Johnson Accounting Professor Wins National Teaching Award

Mark Nelson, “personal trainer” of accounting, stood out in national pool for excellence in teaching graduate business students

Johnson Accounting Professor Wins National Teaching Awardinline-block

Mark Nelson, the Eleanora and George Landew Professor of Accounting at Johnson at Cornell University, was named the first winner of The Cook Prize for excellence in teaching accounting at the graduate level.

The American Accounting Association (AAA) announced three inaugural winners of the prize for the categories of graduate, undergraduate, and two-year accounting degree programs on August, 10, 2015, at its annual meeting in Chicago. Each winner received a medal, a certificate, and a $25,000 award.

“The selection committee enthusiastically felt Mark stood out among a significant list of very well-deserving candidates, based on the criteria set forth,” said Michael A. Diamond, professor emeritus of the University of Southern California and convener of the AAA committee that selected the winners.

The award is named after J. Michael Cook, the former Chairman and CEO of Deloitte & Touche, LLP, who funded the prize with a $1 million endowment. It recognizes individuals who consistently demonstrate the attributes of a superior teacher in the discipline of accounting. Nelson, who has taught at Johnson for 25 years, was nominated for the honor by a group of accounting professors appointed by the AAA.

 “I was surprised to be nominated, and then I was surprised that I won,” Nelson said. “I think this highlights that the approach we take to teaching here at Johnson is a good one.”

Coauthor of Intermediate Accounting (McGraw-Hill/Irwin, 2016), Nelson has been recognized with numerous teaching awards at Johnson. He has received the MBA Apple Award for Teaching Excellence, conferred by the graduating two-year MBA class, five times. He is a three-time winner of the Russell Distinguished Teaching Award, given by the five-year reunion class to honor the professor who has had the greatest impact on their post-MBA careers.  His primary course, Intermediate Accounting, is highly rated by students, even though it is considered one of the most difficult classes in the MBA program.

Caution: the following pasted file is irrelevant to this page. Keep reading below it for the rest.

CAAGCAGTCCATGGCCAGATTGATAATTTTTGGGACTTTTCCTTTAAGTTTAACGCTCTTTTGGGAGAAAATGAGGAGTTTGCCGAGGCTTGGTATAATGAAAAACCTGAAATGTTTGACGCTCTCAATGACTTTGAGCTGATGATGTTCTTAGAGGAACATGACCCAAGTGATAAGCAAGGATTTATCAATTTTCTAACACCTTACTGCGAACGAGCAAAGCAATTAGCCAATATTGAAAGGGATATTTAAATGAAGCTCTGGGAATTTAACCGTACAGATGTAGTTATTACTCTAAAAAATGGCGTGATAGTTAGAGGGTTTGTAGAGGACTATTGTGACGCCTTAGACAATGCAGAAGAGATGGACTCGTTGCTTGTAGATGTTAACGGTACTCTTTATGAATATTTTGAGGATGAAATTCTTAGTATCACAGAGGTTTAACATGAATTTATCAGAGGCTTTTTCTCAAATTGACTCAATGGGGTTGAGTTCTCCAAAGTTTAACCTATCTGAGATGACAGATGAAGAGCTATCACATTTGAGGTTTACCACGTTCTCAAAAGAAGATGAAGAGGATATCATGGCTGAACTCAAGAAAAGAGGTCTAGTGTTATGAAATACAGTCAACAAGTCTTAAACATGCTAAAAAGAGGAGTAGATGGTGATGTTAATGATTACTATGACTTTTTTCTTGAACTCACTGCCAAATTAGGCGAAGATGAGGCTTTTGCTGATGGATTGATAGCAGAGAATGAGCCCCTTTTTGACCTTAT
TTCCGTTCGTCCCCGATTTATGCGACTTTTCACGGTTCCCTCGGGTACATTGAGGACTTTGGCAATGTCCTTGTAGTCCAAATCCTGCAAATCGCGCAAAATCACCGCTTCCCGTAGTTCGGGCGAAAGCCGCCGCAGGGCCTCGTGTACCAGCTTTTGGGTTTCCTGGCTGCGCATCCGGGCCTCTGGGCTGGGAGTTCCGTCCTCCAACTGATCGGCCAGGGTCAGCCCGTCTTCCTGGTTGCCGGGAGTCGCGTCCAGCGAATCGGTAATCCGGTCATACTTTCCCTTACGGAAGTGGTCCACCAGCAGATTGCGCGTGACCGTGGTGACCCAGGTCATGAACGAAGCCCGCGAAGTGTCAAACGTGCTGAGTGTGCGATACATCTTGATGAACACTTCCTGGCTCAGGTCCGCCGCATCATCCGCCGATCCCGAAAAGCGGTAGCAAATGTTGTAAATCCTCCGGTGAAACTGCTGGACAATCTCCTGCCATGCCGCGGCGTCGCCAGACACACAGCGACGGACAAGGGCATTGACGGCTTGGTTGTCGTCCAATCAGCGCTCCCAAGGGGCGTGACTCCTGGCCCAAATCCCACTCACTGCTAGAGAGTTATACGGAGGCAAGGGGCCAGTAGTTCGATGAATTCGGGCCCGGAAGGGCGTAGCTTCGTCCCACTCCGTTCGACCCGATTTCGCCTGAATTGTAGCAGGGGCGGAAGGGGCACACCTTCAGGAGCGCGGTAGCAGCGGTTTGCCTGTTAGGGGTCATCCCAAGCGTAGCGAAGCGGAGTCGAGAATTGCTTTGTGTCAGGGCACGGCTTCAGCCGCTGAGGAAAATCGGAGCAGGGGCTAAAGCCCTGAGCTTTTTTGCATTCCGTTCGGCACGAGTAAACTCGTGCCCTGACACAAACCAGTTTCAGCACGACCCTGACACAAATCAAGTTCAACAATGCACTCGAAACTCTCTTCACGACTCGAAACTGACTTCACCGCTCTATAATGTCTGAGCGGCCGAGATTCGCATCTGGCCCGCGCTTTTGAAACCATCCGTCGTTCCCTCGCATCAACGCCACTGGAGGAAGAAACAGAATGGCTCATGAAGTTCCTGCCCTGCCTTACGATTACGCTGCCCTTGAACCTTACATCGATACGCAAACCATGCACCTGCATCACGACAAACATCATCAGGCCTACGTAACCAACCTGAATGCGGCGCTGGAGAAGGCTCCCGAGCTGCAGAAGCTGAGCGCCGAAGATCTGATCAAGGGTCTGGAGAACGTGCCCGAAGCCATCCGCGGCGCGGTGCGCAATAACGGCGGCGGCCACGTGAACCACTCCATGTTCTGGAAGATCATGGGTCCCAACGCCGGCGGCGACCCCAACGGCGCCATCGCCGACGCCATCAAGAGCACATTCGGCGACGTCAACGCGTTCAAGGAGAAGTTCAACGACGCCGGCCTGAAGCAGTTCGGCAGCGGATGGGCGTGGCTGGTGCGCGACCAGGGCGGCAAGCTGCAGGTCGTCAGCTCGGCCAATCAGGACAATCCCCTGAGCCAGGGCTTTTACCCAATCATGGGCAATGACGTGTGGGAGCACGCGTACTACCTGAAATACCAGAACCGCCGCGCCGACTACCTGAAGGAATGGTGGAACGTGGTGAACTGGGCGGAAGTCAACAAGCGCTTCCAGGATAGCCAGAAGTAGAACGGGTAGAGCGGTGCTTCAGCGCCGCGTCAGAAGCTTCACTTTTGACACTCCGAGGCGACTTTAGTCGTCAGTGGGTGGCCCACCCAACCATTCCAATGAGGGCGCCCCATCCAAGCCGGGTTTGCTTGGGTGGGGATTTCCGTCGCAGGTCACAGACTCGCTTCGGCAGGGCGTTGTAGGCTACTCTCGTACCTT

“My teaching metaphor is that I’m a personal trainer,” Nelson said. “My students hire me because of my expertise, so they aren’t in charge. Rather, they need to follow my program of somewhat painful exercises in order to get stronger and achieve their objectives. But we still have fun along the way."

Nelson teaches complex accounting principles, such as revenue recognition, deferred taxes, and pension reporting, by having students work through cases he develops from real-world financial statements. While discussing pension reporting, for example, he helps students understand accounting at Pitney Bowes, 3M, and Verizon at a level high enough to be able to reconstruct what companies must have done to create the financial statements included in published reports.

 “The goal is for students to not only understand the technical accounting, but also to be aware of how that can get distorted when companies choose to report aggressively,” Nelson said. “That perspective is very relevant as our students start their careers.”

Nelson credits several colleagues— particularly John Elliott, former accounting professor, and Professor Emeritus of Accounting Thomas Dyckman — with helping him develop his own teaching style when he first came to Cornell. He also co-taught for several years with Professor Emeritus of Accounting Robert Swieringa.

“To the extent that I’m an effective teacher, I owe a big debt to my colleagues here at Johnson, because they taught me a lot,” Nelson said. “It’s part of the culture here. It’s very collaborative.”

A native of Des Moines, Iowa, Nelson earned a bachelor's degree in accounting at Iowa State University and a doctorate in accounting at Ohio State University. He served as Johnson's Associate Dean for Academic Affairs, and also won several awards for his research. These include the AAA Notable Contributions Award and the AAA-Deloitte Wildman Medal.

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